This largest prime, (p) when all is said and done
Is divisible just by itself and the number 1.

Now lets multiply together all these primes we have, then
We get a humungous number, we shall, for now, call N.
(This number we shall capitalize
To represent its rather large numerical size.)
Because N is the product of every prime we know,
It is divisible by every one of them, that’s easy to show.

Now take this N and to it, just add 1 (that’s all)
A difference that you may consider as insignificant and small.
But think about it for a moment and you may see
What a difference this addition makes to divisibility.

Divisibility, Image from Math is fun

This new number N + 1 you will soon realize
In the case of divisibility can really surprise.
Take any number on our list including p, our largest prime.
N+1 is not divisible by any of these atoms of the number line.
Whichever way you put N+1 through the division blender
You will always be left behind with one solitary remainder!

Stay with us for a moment, we are almost done
In fact, this is where it gets to be kinda fun.
Notice, there are just two possibilities at this juncture
Let us, in turn, consider each conjecture.

Fork on the road by Jessi Joy

Either N+1 is a prime, or it is not.
If it is a prime, our assumption is shot!
For N+1 is clearly
Much bigger than p!
Something that contradicts what we started with
The idea that p is the largest prime must be a myth

Or, it could be that N+1 is a number composite
Implying there are some primes that can cleanly divide it.
One thing for sure, this divisor cannot be
A prime in our original list we see.
‘cos we just showed that dividing N+1
By primes in the first list just cannot be done!

This just means, there are some primes we missed
When we were building our initial complete list.
And if we missed one, you can sure
There are just an infinity more.
Isn’t it time you said to me
Those magical words, QED.

To sum up, the finite prime set idea is pure fiction
Since assuming it leads to a contradiction.
Primes may be rarer and rarer the higher we go
But they do go on forever, and this Euclid did show.

Infinity by Sven Geier

A few randomly selected blog posts…

TPACK in Spanish

TPACK in Spanish

Back in 2013 we (Koehler, Mishra and Cain) published an updated version of an article on TPACK. Koehler, M. J., Mishra, P., & Cain, W. (2013). What is Technological Pedagogical Content Knowledge (TPACK)? Journal of Education (193)3, 13-20. This article was...

San Diego Unified School District embraces TPACK

I had written recently about TPACK being the top story on eSchoolNews (see TPACK is top story on eSchoolNews or go directly to the article: TPACK explores effective ed-tech integration). What I didn't realize at that time is that there were actually three stories...

Words & Worlds with Kij Johnson

Words & Worlds with Kij Johnson

Kij Johnson, an award- winning author, editor, and Associate Professor in the University of Kansas’s MFA in Creative Writing program. In her teaching Kij brings some serious credibility as an artist, scholar, and all-around “uber-geek.” Kij has published three novels,...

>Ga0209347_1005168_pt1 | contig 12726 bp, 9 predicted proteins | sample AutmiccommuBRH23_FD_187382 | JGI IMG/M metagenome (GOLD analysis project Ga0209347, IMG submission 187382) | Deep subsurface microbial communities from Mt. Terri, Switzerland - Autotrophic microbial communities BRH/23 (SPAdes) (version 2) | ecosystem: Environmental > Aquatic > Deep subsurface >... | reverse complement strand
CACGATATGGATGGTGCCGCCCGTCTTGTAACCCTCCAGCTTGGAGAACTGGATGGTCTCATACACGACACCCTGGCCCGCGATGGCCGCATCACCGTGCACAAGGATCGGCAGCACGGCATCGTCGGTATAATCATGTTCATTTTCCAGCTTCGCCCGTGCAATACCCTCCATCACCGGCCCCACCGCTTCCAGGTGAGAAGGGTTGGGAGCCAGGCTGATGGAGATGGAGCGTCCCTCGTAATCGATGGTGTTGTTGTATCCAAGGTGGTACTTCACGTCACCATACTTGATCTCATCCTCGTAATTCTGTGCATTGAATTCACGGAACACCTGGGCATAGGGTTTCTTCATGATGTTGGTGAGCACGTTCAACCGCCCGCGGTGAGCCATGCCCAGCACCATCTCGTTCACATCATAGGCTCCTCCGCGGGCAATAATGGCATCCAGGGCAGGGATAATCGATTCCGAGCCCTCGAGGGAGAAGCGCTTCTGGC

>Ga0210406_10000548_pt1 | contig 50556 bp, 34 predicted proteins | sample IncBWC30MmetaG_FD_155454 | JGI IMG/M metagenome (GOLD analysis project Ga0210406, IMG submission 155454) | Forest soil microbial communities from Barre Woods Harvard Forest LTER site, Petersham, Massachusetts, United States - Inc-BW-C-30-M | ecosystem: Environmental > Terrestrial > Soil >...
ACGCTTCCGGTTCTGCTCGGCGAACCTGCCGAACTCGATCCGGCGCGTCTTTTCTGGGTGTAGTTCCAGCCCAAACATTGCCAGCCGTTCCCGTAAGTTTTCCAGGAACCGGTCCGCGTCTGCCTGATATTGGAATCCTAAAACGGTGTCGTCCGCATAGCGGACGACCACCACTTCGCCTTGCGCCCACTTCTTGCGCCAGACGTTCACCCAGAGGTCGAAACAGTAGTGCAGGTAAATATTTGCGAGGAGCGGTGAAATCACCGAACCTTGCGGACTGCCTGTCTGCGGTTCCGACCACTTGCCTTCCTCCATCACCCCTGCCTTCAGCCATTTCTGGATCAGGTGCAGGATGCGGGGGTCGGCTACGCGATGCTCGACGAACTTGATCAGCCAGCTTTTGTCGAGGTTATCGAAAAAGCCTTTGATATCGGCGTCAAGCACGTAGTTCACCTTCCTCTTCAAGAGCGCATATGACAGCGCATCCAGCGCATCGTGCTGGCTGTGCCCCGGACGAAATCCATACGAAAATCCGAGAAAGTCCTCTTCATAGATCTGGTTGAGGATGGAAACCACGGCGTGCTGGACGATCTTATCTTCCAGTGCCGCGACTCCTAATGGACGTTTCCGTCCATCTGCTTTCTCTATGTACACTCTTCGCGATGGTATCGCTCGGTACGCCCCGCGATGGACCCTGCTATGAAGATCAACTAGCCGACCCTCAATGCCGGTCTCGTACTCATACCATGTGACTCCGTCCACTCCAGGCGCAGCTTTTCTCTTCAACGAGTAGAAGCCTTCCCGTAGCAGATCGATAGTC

TPACK commercial, UPS/Whiteboard version

Our ISTE Radio/Video show needed a few commercials to break the monotony - so we created a couple. Here is the first one, a take on the UPS / Whiteboard commercials. Watch and enjoy (director's commentary provided below)....

TPACK newsletter #32, March 2017

TPACK newsletter #32, March 2017

TPACK triplet design by Punya Mishra The latest version of the TPACK newsletter (#32) can be found here- March 2017 (pdf). All previous issues are archived here. A shout-out to Judi Harris for all the work that goes into this.

Acts of Translation

I recently finished reading three books: A case of Two Cities by Qiu Xialong, A Wild Sheep Chase by Haruki Murakami, and Heavenly Date and Other Flirtations by Alexander McCall Smith. These are three very different books. The first two are novels and the third is a...

Google, teaching & creativity

Mike DeSchryver and I recently presented a paper at AERA titled "Googling creativity: An investigation into how pre-service mathematics teachers use the Web to generate creative ways to teach." The abstract is as follows: This study examined teacher creativity and its...

On performing one’s identity: A thought inspired by Jonathan Miller

It is difficult, in a world buffeted by change, to know what to hold on to. I often wonder about this when thinking of teaching and learning, when thinking of the speed at which technology is changing the world we live in... What do we hold on to? What do we let go?...

TPACK @ PLP: cool webinars, great resource

Leigh Wolf pointed me to an fantastic resource for teachers and educators interested in learning more about TPACK. These are a series of online interactive webinars titled TPACK Fridays and are organized by the Powerful Learning Practice ( What is...


  1. Sean Nash

    Wow. I think you’re really finding your voice in this “genre.” Nicely done.

  2. Punya Mishra

    Thanks Sue. I am so proud of this poem (and the one on imaginary numbers). Thanks for the challenge and inspiration! I do think there is a book here – maybe a cute little ebook, don’t you think? ~ punya

  3. Sue VanHattum

    Fabulous! I hadn’t thought about how they get rarer, so might fizzle out…